Advisor

Leslie B. Hammer

Date of Award

Spring 5-21-2015

Document Type

Dissertation

Degree Name

Doctor of Philosophy (Ph.D.) in Applied Psychology

Department

Psychology

Physical Description

1 online resource (vii, 298 pages)

Subjects

Job satisfaction -- Research, Labor turnover -- Research, Organizational behavior -- Management, Supervisors -- Attitudes, Work and family

DOI

10.15760/etd.2342

Abstract

In this dissertation, I investigated job satisfaction from a dynamic perspective. Specifically, I integrated the momentum model of job satisfaction with the affective shift model and crossover theory in an effort to move beyond traditional, static conceptions of job satisfaction and other constructs. Recent research and theoretical development has focused on the meaning of job satisfaction change for workers and how such change impacts their decisions to leave an organization. To extend this line of inquiry, I posited hypotheses pertaining to: (a) job satisfaction change with respect to positive work behavior (i.e., organizational citizenship behavior, family-supportive supervisor behavior); (b) the potential moderating effect of changes in negative work events (i.e., job demands, interpersonal conflict) on the relation between job satisfaction change and turnover intentions change and positive work behavior; and (c) the crossover of job satisfaction change from managers to employees and the potential underlying behavioral mechanisms.

An archival dataset collected by the Work, Family & Health Network was used to investigate the aforementioned phenomena. Data were collected at two time points with a six-month interval via face-to-face computer-assisted personal interviews from individuals working at 30 facilities from a U.S. extended-healthcare organization. In total, data from 184 managers and 1,524 of their employees were used to test hypotheses. Data were analyzed using multilevel structural equation modeling. In an extension of the momentum model, I found that managers’ job satisfaction change positively related to changes in employee reports of their FSSB; in addition, I replicated prior findings in which job satisfaction change negatively related to turnover intentions change. Furthermore, based on my integration of the momentum model and the affective shift model, I tested the proposition that changes in negative work events (i.e., job demands, interpersonal conflict) would moderate the relationship between changes in job satisfaction and focal outcomes. For certain operationalizations of negative work events, hypothesis testing revealed significant interactions with respect to changes in all three outcomes: turnover intentions, OCB, and FSSB. The form of the interactions, however, deviated from my predictions for models including changes in turnover intentions and OCB, although my predictions were supported for models including changes in FSSB. In my integration of the momentum model and crossover theory, the associated hypotheses were met with very limited support. Specifically, the relationship between managers' job satisfaction change and employees' job satisfaction change approached significance, but the relationship between managers' level of job satisfaction and their employees' subsequent level of job satisfaction did not receive support. Similarly, the proposed mediational mechanisms (i.e., managers' OCB and FSSB) of these crossover relations went unsupported. In sum, while my contributions to the momentum model and the affective shift model were notable, my proposed integration of the momentum model and crossover theory was met with limited support. Overall, findings from this dissertation yield important implications for both theory and practice, as they may draw more attention to changes in job satisfaction, as well as the potentially beneficial role of changes in perceived negative work events.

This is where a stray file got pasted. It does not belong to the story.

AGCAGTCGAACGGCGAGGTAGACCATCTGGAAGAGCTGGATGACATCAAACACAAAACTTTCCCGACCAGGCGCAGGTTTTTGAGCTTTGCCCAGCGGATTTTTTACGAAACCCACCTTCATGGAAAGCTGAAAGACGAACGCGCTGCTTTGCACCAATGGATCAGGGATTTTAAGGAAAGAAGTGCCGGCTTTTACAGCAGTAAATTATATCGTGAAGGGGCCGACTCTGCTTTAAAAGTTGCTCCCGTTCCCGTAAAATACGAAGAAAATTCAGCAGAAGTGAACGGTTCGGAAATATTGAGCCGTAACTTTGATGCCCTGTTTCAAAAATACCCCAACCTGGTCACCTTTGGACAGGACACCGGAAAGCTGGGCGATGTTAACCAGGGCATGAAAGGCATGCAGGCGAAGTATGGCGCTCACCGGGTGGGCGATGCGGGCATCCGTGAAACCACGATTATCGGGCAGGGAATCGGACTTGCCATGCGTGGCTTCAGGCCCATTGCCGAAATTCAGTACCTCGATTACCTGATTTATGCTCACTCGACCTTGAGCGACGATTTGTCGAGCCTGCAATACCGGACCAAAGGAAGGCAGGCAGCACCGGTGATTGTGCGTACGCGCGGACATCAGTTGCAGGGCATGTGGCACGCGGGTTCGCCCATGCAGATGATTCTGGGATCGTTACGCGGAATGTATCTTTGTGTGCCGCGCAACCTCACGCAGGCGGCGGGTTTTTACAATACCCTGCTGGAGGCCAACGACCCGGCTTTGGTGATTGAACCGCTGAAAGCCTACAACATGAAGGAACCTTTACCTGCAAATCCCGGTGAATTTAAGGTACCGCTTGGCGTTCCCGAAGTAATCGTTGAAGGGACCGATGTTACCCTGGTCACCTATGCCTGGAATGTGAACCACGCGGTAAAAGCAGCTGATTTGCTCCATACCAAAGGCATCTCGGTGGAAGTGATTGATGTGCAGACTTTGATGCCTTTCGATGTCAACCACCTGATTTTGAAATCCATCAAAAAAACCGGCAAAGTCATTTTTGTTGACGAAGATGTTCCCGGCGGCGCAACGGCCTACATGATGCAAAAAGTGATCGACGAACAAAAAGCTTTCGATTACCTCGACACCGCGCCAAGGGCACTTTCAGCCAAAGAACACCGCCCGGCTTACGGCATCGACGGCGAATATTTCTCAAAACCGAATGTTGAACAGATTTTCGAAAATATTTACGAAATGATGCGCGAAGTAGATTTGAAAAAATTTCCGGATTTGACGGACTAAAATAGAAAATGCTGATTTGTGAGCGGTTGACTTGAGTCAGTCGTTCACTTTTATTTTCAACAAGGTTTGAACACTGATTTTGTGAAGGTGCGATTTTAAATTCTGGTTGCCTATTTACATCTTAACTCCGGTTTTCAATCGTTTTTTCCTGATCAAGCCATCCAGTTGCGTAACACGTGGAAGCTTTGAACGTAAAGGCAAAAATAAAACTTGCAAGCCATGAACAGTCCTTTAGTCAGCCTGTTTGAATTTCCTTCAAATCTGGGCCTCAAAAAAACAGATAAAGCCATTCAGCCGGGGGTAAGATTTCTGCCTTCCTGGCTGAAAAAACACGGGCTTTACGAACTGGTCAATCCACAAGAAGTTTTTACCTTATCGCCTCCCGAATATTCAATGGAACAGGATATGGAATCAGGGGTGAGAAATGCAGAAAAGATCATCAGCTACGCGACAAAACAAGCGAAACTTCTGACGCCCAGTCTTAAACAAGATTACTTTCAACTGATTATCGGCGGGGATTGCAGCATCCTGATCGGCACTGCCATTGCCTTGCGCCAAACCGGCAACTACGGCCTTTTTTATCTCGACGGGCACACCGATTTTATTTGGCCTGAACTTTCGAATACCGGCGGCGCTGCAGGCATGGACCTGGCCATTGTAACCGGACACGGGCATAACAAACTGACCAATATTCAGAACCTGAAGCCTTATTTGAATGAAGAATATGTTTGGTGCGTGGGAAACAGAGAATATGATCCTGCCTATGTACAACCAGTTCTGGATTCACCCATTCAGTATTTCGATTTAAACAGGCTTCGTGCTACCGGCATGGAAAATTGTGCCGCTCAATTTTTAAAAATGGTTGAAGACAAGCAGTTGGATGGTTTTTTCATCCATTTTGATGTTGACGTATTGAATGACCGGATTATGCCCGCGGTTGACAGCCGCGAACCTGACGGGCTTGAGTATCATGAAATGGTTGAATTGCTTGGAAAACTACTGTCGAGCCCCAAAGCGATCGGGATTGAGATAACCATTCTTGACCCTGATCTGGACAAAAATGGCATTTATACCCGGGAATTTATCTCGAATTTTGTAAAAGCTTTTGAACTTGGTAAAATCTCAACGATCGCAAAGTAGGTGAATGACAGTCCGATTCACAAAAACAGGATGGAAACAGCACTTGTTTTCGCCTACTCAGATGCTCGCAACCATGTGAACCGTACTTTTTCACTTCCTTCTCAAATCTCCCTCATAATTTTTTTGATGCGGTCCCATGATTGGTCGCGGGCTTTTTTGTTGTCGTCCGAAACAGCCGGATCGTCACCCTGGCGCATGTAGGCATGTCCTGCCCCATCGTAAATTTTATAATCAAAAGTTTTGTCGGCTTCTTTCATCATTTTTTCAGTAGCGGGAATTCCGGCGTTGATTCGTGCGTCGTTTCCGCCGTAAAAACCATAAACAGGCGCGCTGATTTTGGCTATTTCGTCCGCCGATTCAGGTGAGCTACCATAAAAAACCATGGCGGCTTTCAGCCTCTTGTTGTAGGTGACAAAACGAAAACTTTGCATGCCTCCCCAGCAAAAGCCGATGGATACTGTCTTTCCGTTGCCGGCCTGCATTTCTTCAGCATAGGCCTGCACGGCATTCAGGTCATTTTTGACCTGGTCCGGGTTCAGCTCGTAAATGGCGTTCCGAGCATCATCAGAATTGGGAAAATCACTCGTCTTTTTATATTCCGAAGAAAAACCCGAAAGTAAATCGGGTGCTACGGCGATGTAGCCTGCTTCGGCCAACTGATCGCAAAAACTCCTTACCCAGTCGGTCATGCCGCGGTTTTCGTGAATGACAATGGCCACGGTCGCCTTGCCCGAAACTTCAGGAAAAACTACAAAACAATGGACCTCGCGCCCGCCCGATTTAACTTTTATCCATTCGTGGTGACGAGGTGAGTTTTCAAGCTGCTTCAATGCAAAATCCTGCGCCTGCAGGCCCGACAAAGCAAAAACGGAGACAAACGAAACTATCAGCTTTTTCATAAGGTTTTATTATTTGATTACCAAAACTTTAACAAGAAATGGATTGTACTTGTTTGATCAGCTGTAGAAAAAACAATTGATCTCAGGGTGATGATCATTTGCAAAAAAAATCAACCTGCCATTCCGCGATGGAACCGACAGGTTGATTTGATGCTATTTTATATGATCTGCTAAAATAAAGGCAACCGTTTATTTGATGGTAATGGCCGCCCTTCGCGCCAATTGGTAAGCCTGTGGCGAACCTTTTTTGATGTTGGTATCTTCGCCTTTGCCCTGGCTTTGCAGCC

Persistent Identifier

http://archives.pdx.edu/ds/psu/15567

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